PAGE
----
Carver’s gift is that in a few short pages he can bring the reader fully into the moments of these characters’ lives. He also writes about the mundane but makes it compelling, making the ordinary extraordinary.
“They’re not your husband” is about a man who criticises his wife and forces her to diet so that other men will admire her.
A nosy postman who observes a couple that move into a house on his route in “What do you do in San Francisco?”. Although he only sees them on his mail delivery runs, the postman thinks he knows what is best for the couple.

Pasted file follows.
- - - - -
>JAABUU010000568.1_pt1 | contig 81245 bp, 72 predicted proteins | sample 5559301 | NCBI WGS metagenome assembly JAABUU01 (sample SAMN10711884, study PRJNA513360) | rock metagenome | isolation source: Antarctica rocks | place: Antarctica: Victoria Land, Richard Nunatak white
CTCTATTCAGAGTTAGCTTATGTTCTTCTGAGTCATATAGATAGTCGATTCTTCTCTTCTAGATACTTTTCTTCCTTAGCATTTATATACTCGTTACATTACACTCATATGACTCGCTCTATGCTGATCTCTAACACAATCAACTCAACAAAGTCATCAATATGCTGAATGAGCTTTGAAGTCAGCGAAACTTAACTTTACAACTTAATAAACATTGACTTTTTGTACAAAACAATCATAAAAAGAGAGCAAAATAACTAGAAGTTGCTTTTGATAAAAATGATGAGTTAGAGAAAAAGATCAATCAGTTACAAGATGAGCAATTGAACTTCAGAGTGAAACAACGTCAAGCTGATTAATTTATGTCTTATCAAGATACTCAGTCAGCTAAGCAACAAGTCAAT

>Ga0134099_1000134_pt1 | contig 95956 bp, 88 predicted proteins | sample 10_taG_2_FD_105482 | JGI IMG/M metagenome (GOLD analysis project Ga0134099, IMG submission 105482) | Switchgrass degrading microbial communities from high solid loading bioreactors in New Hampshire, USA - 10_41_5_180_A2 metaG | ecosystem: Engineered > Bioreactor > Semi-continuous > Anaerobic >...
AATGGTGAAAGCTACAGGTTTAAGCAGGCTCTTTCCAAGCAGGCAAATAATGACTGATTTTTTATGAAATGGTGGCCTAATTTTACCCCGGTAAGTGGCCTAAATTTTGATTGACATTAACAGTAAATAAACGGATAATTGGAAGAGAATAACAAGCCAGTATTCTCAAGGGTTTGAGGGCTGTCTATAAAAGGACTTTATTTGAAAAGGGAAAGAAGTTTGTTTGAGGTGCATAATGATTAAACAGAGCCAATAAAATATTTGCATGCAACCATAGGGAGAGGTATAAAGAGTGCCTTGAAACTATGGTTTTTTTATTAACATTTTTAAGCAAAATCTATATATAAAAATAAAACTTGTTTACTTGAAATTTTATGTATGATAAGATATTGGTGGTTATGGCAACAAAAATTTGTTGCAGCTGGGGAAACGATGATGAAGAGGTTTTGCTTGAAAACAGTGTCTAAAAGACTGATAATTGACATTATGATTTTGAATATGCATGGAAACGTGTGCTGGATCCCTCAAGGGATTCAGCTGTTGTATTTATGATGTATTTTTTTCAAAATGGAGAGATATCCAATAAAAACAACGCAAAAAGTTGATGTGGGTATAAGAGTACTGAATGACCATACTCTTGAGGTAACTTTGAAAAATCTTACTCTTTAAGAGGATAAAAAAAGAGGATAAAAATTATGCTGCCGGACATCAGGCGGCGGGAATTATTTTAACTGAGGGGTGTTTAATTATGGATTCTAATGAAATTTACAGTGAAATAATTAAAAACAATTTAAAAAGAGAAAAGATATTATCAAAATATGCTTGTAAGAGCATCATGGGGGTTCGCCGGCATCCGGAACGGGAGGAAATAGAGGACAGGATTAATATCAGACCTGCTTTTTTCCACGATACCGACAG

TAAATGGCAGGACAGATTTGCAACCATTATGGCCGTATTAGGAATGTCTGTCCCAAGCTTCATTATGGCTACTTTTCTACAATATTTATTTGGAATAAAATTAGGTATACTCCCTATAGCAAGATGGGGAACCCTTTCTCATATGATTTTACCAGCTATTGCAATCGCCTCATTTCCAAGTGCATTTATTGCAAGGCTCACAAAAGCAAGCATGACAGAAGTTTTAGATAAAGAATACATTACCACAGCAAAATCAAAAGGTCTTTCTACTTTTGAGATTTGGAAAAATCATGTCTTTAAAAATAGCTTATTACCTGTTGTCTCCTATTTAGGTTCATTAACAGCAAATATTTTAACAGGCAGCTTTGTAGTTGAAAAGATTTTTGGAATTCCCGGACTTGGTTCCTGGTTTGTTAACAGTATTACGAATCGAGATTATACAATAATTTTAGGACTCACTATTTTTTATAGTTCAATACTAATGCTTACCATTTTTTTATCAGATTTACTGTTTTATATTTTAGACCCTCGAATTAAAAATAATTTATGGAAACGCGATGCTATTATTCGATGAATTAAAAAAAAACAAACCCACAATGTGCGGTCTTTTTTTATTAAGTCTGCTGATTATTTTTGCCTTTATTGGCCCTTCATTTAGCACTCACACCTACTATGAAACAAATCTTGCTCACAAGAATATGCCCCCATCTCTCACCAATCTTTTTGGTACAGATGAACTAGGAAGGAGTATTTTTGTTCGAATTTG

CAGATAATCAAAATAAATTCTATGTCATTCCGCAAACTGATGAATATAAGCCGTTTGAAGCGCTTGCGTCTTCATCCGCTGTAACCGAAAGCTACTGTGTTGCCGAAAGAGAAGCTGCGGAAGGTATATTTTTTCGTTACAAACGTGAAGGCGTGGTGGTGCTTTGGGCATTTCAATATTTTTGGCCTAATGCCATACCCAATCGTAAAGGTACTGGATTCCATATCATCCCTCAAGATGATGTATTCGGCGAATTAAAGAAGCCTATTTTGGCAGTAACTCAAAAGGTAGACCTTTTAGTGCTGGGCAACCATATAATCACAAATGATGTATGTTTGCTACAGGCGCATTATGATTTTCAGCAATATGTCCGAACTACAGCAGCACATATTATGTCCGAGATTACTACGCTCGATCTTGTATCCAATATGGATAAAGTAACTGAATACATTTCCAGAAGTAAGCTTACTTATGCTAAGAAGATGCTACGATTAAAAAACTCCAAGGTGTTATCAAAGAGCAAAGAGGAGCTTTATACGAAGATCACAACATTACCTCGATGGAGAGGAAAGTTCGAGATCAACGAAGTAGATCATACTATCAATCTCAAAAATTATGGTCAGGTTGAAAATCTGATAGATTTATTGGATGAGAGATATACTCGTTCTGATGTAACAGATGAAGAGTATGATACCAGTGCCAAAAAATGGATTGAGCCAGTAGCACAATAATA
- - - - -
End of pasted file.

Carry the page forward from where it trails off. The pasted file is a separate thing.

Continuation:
“Are you a doctor?” is about a man who answers the phone one night to a woman who called him by mistake. He agrees to meet her despite his sense that he really should hang up the phone.
While “Collectors” features a door-to-door vacuum salesman who goes through his sales routine even though he knows the unemployed man he is pitching to will not buy one.
I have huge admiration for Carver and his ability to craft such tightly knit tales which allow the reader to imagine what is not written. However, this early collection of Carver stories is not my favourite of his works and while there were some stories of interest, others I found rather dull. I much prefer her later works Cathedral (1983) and What We Talk About When We Talk About Love (1981).